Characteristics and Factors Associated with SARS-CoV-2 Infections in Individuals That Attended Referral Hospitals from Southern Region of Bahia State, Brazil: A Surveillance Network Retrospective Study
Viruses 2021, 13(12), 2462; https://doi.org/10.3390/v13122462 - 09 Dec 2021
Cited by 4 | Viewed by 1990
Abstract
In December 2019, a novel coronavirus was detected in Wuhan, China, and rapidly spread worldwide. In Brazil, to date, there have been more than 20,000,000 confirmed cases of COVID-19 and more than 550,000 deaths. The purpose of the current study was to determine [...] Read more.
In December 2019, a novel coronavirus was detected in Wuhan, China, and rapidly spread worldwide. In Brazil, to date, there have been more than 20,000,000 confirmed cases of COVID-19 and more than 550,000 deaths. The purpose of the current study was to determine the clinical and epidemiological profile of the population affected by COVID-19 that have attended referral hospitals in Southern region of Bahia State, to better understand the disease and its risk factors in order to enable more appropriate conduct for patients. An observational, descriptive, cross-sectional, exploratory study was conducted using secondary data collected from the Laboratório de Farmacogenômica e Epidemiologia Molecular, Universidade Estadual de Santa Cruz (LAFEM/UESC). Chi-squared and Fisher’s exact tests were applied to determine the association between clinical symptoms and laboratory results, and to identify risk factors associated with SARS-CoV-2 infection. A total of 3135 individuals with suspected severe respiratory illness were analyzed and 41.4% of them tested positive for SARS-CoV-2 infection. Male individuals and having comorbidities were risk factors significantly associated with SARS-CoV-2 infection (OR = 1.17 and OR = 1.37, respectively). Interestingly, being a healthcare professional was a significantly protective factor (OR = 0.81, p < 0.001). Our findings highlight the importance of routinely testing the population for early identification of infected individuals, and also provide important information to health authorities and police makers to improve control measures, management, and screening protocols. Full article
(This article belongs to the Special Issue Global Dynamic of Viral Diseases)
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18 pages, 1871 KiB  
Article
Geographic Partitioning of Dengue Virus Transmission Risk in Florida
Viruses 2021, 13(11), 2232; https://doi.org/10.3390/v13112232 - 05 Nov 2021
Cited by 8 | Viewed by 2811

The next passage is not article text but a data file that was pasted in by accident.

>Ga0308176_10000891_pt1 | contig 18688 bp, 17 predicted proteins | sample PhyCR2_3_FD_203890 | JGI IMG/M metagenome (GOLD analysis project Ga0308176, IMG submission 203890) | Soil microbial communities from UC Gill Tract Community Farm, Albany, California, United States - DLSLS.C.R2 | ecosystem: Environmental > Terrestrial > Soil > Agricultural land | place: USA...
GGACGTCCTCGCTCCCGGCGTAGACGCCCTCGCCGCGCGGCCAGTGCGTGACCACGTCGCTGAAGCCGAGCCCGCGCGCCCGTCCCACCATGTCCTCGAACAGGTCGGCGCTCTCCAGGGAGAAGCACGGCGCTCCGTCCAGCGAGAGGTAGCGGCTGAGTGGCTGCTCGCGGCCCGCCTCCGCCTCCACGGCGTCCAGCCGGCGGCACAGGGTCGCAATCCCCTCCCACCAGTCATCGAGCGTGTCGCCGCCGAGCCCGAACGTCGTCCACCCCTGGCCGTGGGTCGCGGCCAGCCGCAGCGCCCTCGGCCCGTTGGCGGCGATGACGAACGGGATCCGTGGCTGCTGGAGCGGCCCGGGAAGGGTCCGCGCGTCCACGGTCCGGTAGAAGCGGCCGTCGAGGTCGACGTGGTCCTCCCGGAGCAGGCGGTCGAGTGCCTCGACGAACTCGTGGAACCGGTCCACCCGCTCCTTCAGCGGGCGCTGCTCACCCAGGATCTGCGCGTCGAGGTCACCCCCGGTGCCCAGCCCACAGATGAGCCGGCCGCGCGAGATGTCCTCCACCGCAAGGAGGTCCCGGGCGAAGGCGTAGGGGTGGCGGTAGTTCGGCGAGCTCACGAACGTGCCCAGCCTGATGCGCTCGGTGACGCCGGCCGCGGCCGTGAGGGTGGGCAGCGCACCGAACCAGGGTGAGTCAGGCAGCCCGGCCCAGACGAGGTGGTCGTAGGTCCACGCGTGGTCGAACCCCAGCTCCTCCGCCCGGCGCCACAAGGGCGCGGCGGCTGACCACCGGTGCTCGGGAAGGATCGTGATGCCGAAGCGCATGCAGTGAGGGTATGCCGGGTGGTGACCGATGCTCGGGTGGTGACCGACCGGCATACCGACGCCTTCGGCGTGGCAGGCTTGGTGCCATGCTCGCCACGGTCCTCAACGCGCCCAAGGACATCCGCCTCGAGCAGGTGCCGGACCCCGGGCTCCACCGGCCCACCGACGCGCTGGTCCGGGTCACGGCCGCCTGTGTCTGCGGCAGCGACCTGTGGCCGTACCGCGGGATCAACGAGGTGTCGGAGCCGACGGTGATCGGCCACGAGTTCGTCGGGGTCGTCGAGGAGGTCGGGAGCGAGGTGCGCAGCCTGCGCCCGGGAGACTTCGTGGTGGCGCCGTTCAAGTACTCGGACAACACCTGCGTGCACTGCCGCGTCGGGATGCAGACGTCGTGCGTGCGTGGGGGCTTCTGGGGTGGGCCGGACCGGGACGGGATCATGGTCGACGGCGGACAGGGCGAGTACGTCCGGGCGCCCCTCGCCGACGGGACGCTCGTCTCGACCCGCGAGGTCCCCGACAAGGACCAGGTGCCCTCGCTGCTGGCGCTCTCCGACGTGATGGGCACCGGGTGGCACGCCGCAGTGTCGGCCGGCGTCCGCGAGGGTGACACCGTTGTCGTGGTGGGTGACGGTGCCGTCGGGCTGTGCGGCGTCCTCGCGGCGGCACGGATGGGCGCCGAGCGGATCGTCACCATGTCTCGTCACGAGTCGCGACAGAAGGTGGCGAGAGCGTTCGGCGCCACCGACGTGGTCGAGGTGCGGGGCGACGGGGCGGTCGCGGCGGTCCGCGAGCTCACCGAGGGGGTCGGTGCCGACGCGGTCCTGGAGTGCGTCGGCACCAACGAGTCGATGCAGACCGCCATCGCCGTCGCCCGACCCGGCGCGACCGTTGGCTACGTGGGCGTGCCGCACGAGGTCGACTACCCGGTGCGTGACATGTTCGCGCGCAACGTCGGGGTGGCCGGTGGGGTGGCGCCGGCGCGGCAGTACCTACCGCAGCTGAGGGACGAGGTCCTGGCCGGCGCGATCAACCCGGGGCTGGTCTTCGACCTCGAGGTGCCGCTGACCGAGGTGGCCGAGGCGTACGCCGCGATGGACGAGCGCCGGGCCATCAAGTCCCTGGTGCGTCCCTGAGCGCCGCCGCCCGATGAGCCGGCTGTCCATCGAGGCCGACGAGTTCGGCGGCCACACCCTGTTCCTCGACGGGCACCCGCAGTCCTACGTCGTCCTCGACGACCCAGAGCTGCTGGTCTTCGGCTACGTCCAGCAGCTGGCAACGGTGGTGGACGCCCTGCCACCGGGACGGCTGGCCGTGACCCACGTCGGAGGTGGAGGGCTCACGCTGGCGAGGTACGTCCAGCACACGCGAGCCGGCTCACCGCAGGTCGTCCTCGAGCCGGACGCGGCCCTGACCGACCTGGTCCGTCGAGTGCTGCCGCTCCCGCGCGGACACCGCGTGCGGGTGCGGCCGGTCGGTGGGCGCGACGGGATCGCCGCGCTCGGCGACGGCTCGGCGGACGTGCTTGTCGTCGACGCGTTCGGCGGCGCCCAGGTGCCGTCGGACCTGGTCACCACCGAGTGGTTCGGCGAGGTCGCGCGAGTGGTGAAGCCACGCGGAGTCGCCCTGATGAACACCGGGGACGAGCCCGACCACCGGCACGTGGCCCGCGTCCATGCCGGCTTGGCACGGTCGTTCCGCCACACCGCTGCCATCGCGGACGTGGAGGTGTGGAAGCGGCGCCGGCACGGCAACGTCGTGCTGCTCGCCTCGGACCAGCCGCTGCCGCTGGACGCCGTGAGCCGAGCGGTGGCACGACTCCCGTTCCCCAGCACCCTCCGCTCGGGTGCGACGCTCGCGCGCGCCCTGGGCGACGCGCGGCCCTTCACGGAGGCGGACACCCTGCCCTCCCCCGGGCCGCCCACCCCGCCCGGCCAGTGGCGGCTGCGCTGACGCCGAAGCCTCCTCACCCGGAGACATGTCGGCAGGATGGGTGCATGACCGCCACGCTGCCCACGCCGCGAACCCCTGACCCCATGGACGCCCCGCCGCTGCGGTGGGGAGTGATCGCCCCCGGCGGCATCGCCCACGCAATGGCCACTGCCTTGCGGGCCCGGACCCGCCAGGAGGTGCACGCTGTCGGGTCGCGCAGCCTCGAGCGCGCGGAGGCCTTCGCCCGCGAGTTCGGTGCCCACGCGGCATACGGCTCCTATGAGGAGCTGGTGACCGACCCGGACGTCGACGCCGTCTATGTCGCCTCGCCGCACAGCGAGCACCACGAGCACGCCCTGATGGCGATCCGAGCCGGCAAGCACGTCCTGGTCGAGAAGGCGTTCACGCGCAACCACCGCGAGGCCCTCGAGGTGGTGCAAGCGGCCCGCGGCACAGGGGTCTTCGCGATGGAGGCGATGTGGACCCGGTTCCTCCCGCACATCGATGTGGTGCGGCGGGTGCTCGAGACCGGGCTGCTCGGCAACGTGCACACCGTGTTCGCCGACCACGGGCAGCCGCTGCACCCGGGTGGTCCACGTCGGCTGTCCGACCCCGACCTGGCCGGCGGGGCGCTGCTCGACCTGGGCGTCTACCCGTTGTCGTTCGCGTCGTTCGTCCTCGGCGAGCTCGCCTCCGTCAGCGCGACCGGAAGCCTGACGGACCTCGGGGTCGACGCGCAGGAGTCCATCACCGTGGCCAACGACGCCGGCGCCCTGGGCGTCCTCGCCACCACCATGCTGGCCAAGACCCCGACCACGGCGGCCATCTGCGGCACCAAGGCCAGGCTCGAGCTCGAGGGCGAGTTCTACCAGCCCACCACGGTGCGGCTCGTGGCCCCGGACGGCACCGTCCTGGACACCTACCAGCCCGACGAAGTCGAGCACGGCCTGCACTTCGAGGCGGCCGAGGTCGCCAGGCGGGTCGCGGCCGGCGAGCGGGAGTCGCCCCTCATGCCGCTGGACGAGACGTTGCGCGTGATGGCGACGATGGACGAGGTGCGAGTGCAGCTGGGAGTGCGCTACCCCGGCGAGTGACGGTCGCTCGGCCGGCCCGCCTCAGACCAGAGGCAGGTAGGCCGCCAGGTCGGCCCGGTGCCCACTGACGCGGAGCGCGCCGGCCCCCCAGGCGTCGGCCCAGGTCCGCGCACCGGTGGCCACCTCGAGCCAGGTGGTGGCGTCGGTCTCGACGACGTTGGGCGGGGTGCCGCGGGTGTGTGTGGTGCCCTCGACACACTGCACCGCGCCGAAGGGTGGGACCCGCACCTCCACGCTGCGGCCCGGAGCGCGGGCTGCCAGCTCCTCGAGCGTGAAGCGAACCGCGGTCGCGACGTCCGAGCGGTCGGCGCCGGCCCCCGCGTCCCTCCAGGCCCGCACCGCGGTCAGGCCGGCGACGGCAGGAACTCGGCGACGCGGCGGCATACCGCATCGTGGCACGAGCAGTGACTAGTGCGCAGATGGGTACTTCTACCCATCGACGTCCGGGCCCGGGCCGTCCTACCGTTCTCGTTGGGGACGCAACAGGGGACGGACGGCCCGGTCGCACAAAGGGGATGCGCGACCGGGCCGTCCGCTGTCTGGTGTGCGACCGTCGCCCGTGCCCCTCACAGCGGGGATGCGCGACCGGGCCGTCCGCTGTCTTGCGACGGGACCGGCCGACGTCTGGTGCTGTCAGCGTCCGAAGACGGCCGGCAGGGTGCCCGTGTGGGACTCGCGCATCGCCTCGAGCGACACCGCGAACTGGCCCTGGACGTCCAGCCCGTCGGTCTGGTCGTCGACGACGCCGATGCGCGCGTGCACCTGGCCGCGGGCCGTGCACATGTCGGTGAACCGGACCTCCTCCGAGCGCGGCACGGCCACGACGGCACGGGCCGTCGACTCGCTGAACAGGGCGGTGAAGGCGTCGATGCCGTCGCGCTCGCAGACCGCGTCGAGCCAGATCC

Abstract
Dengue viruses (DENVs) cause the greatest public health burden globally among the arthropod-borne viruses. DENV transmission risk has also expanded from tropical to subtropical regions due to the increasing range of its principal mosquito vector, Aedes aegypti. Focal outbreaks of dengue fever [...] Read more.
Dengue viruses (DENVs) cause the greatest public health burden globally among the arthropod-borne viruses. DENV transmission risk has also expanded from tropical to subtropical regions due to the increasing range of its principal mosquito vector, Aedes aegypti. Focal outbreaks of dengue fever (dengue) in the state of Florida (FL) in the USA have increased since 2009. However, little is known about the competence of Ae. aegypti populations across different regions of FL to transmit DENVs. To understand the effects of DENV genotype and serotype variations on vector susceptibility and transmission potential in FL, we orally infected a colony of Ae. aegypti (Orlando/ORL) with low passage or laboratory DENV-1 through -4. Low passage DENVs were more infectious to and had higher transmission potential by ORL mosquitoes. We used these same DENVs to examine natural Ae. aegypti populations to determine whether spatial distributions correlated with differential vector competence. Vector competence across all DENV serotypes was greater for mosquitoes from areas with the highest dengue incidence in south FL compared to north FL. Vector competence for low passage DENVs was significantly higher, revealing that transmission risk is influenced by virus/vector combinations. These data support a targeted mosquito-plus-pathogen screening approach to more accurately estimate DENV transmission risk. Full article
(This article belongs to the Special Issue Global Dynamic of Viral Diseases)
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11 pages, 3699 KiB  
Article
Genetic Characterizations and Molecular Evolution of the Measles Virus Genotype B3’s Hemagglutinin (H) Gene in the Elimination Era
Viruses 2021, 13(10), 1970; https://doi.org/10.3390/v13101970 - 30 Sep 2021
Viewed by 1608
Abstract
Measles virus (MeV) genotype B3 is one globally significant circulating genotype. Here, we present a systematic description of long-term evolutionary characterizations of the MeV genotype B3’s hemagglutinin (H) gene in the elimination era. Our results show that the B3 H gene can be [...] Read more.